Opinion: Redefining Health in an Appearance-Based Society

A New Epidemic


Bernie Huang

The “that girl” trend has taken a large effect on girls and young people overall.

That Girl and Other Trends

The idea of “that girl” has spread rapid-fire around social media platforms, much like other popular diet and lifestyle trends. But what if trends like this sparked the worldwide epidemic among teens obsessed with perfection?

Disguised on the internet as “movements created to influence females to be the best versions of themselves,” trends like “that girl” display short video clips — of which- socio-economically and appearance-privileged females usually star by engaging in a random set of activities deemed by Instagram as “healthy” and pleading others to follow suit.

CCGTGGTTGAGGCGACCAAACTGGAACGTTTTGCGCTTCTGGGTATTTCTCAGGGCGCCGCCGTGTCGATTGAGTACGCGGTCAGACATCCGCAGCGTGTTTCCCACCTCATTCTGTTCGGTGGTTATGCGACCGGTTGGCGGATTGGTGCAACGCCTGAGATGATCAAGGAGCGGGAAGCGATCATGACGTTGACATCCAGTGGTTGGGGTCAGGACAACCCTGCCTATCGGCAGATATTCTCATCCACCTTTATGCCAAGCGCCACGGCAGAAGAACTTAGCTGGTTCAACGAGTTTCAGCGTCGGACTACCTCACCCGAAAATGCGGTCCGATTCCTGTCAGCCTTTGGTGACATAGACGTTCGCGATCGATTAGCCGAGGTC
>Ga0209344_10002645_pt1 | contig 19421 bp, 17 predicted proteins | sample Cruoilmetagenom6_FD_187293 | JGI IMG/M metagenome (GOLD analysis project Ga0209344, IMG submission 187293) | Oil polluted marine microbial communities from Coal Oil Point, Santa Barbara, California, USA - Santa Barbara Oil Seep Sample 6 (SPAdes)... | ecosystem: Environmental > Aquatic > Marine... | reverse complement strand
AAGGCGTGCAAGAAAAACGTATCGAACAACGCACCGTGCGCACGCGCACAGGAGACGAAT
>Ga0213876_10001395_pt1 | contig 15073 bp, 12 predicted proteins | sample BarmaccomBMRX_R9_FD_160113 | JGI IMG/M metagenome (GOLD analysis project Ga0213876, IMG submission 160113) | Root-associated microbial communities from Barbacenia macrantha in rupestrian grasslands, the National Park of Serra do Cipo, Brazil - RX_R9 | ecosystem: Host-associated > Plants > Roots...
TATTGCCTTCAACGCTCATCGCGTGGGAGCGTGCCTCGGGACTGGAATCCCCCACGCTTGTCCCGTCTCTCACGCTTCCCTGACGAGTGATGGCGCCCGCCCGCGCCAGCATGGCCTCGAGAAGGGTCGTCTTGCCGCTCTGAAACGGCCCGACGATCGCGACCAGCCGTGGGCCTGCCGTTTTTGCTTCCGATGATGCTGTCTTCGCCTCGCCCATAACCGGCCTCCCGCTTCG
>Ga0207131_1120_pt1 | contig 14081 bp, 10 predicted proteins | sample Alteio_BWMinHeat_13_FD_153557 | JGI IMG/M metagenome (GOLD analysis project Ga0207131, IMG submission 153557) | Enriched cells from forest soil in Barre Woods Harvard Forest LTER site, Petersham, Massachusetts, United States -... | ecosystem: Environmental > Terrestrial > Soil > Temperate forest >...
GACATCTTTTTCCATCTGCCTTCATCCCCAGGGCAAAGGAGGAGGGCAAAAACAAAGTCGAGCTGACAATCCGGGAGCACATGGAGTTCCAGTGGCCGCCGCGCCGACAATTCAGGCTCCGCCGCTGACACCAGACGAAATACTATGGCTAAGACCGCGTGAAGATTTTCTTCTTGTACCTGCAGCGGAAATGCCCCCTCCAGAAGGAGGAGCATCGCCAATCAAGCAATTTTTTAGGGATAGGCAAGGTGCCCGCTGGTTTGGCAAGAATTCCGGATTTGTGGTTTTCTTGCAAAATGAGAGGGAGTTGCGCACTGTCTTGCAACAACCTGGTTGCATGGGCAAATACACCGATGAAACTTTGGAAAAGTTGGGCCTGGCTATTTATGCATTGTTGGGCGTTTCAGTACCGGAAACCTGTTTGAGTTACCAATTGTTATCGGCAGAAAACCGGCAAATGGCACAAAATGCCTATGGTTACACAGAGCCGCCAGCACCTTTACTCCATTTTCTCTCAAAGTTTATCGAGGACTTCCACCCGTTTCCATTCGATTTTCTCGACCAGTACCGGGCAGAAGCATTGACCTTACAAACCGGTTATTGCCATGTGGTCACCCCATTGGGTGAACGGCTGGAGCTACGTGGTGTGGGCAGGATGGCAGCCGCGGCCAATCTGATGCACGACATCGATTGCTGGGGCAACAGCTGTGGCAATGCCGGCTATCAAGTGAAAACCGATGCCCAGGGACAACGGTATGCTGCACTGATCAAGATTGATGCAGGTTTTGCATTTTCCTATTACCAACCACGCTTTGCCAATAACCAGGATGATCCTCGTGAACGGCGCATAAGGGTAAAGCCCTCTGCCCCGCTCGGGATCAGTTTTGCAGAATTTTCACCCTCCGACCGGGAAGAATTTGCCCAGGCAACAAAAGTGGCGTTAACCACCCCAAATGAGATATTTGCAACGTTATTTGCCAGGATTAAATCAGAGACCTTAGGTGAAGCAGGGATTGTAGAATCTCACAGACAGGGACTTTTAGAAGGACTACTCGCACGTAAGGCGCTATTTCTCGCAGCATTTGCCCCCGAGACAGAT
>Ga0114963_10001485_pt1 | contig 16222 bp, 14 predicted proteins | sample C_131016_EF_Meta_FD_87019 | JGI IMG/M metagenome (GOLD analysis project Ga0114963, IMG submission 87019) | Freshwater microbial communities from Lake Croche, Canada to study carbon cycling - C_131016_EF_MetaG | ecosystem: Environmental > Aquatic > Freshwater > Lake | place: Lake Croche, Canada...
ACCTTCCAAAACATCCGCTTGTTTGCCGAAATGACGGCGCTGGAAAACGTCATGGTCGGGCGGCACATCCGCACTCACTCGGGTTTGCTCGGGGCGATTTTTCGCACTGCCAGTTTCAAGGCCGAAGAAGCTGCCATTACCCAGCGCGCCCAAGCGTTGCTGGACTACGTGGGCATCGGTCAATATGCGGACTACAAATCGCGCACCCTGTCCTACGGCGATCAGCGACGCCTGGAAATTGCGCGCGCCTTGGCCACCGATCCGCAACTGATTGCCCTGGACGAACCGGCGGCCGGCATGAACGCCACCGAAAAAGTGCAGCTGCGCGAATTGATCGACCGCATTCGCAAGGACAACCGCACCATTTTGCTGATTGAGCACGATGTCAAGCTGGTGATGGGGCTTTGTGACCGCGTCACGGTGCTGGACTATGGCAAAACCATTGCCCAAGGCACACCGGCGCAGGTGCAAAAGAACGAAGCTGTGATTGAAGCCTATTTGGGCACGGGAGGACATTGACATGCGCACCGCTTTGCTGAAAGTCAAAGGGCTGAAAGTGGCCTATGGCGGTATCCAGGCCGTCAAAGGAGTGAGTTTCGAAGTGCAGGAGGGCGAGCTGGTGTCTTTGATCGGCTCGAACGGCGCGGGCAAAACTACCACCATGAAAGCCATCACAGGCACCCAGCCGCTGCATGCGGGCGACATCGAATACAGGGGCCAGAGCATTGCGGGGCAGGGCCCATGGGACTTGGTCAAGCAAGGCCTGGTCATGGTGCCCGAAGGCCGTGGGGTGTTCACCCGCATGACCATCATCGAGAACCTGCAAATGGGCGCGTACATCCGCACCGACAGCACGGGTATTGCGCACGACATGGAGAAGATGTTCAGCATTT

Some of these arbitrary formalities include: waking up at the crack of dawn, immediately chugging copious amounts of lemon water, doing an hour-long fasted cardio-based workout before partaking in fresh fruit, avocado toast, and celery juice (all of which were bought from the same luxury local farmer’s market just moments prior). They often title these montages: “How I glowed up,” “Becoming Healthy,” or “Finding Balance”. 

Other trends also perpetuate fad diets, aiming them towards the young adult population who regularly browse on platforms and whose algorithms only feed the insecurities they face. The ramifications of these messages — or fallacies if you will — have proven catastrophic in the past decade, with eating disorders reaching record highs and nearly zero vacant hospital beds in treatment facilities.